The Labor government is five years old this weekend. Can you believe it? Five whole years! If it was a human, it would be going to school right about now. Putting on its first uniform. Taking its place proudly alongside the big kids in assembly.
It seems like such a long, long time ago, 2007. We're talking pre-Obama, pre-financial crisis, pre-Angry Birds. Even pre-Pippa Middleton's bum. Back then, the Iraq War was raging and the term ''app'' was just shorthand for apparently. Then, on November 24, a man from Queensland called Kevin came to help. They were heady times. Looking at the (old-fashioned, hard copy) photos of the election night party I went to, people were smoking cigars.
Amid his talk of Iced VoVos, Rudd sure offered some temptingly hope-filled words to the country.
''Today, Australia has looked to the future. Today, the Australian people have decided … to unite and write a new page in our nation's history,'' he said as he claimed victory.
Over the past half-decade, it's fair to say whole new chapters have been penned.
From nation-affirming highs (the apology to the stolen generations), to what-were-they-thinking-lows (ditching the carbon tax, then bringing it back again), and episodes of extreme noggin-scratching in between (the 2020 Summit).
We've had scandals of the ute, Thomson and Slipper varieties. Three opposition leaders and two prime ministers. Did anyone mention there was a ''leadership transition'' in mid-2010?
Things no reasonable person would ever have predicted have actually happened. Bob Carr came back. Bob Brown quit. And as of the end of November 2012, Julia Gillard is still the Prime Minister.
Despite murmurings she shouldn't get too comfortable in the prime ministerial office suite (don't unpack), Gillard narrowly survived the 2010 election. Then she survived a challenge from Rudd and months of instability either side of it. And she has kept that minority government cobbled together.
Tony Abbott has also been a surprise survivor. When he beat Malcolm Turnbull by one vote everyone said the Mad Monk was too mad to be Opposition Leader. And too monkish. He'd do something undisciplined and self-destruct. That was three years ago next week.
Indeed, if the first half of the Labor years were marked by people's surprise departures from leadership positions, the second half has been characterised by their surprise staying puts.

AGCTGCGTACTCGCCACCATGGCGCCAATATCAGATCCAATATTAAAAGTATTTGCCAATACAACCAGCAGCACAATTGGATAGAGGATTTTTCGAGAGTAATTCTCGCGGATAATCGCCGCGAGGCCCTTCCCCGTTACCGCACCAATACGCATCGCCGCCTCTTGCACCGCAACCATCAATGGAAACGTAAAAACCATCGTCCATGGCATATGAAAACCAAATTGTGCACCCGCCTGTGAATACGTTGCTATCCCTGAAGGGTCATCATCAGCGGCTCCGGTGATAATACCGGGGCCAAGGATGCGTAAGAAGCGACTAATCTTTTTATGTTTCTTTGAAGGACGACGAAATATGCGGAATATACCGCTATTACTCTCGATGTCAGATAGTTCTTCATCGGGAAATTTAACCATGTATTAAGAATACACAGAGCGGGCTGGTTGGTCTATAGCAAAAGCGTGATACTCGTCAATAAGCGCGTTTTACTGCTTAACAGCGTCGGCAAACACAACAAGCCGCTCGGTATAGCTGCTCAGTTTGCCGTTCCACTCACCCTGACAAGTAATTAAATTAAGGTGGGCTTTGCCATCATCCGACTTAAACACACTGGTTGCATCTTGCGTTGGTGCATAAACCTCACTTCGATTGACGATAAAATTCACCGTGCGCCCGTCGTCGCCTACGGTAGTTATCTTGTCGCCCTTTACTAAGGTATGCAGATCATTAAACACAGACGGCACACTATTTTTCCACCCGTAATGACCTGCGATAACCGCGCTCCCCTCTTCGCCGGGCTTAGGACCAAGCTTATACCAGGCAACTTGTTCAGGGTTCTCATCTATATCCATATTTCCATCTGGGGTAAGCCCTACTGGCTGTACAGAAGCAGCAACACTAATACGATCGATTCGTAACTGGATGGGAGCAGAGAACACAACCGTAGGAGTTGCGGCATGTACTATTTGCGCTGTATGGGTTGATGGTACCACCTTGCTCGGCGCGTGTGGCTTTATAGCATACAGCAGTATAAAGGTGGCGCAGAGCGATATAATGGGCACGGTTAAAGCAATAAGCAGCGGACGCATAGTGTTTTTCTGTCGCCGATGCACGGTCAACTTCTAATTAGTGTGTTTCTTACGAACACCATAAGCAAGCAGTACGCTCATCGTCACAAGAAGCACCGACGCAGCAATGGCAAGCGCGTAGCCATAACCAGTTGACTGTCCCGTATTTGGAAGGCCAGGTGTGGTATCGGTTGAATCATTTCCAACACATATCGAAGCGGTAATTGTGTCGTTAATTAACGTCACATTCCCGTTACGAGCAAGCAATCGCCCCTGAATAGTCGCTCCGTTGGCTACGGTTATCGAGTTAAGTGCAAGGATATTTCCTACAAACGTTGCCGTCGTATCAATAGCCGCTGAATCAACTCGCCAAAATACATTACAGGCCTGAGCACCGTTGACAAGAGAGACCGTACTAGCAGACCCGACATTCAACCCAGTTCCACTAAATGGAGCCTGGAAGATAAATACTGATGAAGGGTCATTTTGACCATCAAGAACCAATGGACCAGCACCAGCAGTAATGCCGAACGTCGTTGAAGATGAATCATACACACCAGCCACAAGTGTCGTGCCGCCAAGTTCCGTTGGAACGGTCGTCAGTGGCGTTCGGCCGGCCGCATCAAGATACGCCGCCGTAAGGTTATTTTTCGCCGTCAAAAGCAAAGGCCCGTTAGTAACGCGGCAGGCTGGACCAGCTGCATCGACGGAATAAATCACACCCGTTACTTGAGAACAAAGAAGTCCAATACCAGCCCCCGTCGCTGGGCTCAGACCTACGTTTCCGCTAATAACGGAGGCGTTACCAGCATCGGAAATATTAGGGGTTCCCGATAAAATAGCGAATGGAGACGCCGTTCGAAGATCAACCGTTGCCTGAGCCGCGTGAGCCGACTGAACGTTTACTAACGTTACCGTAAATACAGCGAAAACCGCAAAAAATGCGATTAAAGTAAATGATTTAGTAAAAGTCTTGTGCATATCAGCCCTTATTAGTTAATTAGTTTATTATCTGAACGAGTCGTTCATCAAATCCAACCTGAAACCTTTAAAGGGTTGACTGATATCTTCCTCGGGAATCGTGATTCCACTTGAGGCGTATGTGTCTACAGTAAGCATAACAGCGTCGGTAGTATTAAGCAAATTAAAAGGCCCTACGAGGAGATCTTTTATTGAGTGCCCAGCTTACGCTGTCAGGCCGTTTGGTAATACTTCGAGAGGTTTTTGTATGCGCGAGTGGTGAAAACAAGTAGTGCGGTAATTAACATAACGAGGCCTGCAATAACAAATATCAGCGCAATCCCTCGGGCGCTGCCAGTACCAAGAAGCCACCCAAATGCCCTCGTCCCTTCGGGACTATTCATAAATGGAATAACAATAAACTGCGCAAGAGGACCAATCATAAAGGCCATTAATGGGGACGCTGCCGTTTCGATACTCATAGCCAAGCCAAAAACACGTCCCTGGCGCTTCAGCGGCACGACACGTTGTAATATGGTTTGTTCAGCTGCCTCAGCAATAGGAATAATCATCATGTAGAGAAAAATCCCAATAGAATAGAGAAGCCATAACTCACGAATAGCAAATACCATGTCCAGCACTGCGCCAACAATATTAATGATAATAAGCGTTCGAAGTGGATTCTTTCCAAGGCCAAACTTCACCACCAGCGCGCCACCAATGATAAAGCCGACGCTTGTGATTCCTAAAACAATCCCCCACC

Not that we haven't yearned for it to be otherwise. The opinion polls have consistently pointed out that not only are people unhappy with both leaders, they would prefer their predecessors.
Cue: huge excitement that Rudd and Turnbull were appearing together on Q&A this week. During the show, one audience member tremulously asked what the whole nation was apparently thinking: why don't you two team up and start a new party that could ''open a new chapter in politics in Australia?'' The next question was ''what chance do we have of a mouth-watering election of Mr Rudd versus Mr Turnbull next year?'' The two are like political catnip. If they so much as wink, or nudge in the public's direction, we swoon. It's as if the former leaders - despite being responsible for some of the recent chapters - hold the answer to our political woes. Underlying the argument that we should reheat Rudd and Turnbull (I just can't bring myself to say ''Ruddbull'' … Brad and Angelina they are not) is the idea that the current situation is somehow undemocratic. Like the public voice is being ignored.
But this notion forgets that there is a well-established process for electing our political leaders. That, and when Rudd and Turnbull were respectively booted out, they were really quite unpopular (both in and outside their parties).
The idolisation of the two today says much about the grass is greenerness of politics right now.
With plenty of problems to choose from (the asylum seeker situation would be farcical if actual human lives weren't involved) and an uninspired and snarky political debate, it's not surprising people are wondering what might have been. Or what could be.
But Rudd and Turnbull are the perfect canvases on which to project our hopes and aspirations. They can promise all the bright futures and useful ideas they want and not have to deliver on any of it - Turnbull from the confines of a shadow portfolio and Rudd from the safety of the backbench. Gillard, and to a lesser extent Abbott, are inherently less hopeful because we see them in action every day. Wading through the motions. Trying to deliver solutions and being held accountable for what they've done (or not). In looking back over the past five years, we should be wary about thinking that things have changed too much (the advent of Angry Birds notwithstanding). That's not to suggest past leaders can't learn from their mistakes. But they don't get magical powers in the process.
Judith Ireland is a Canberra Times journalist.
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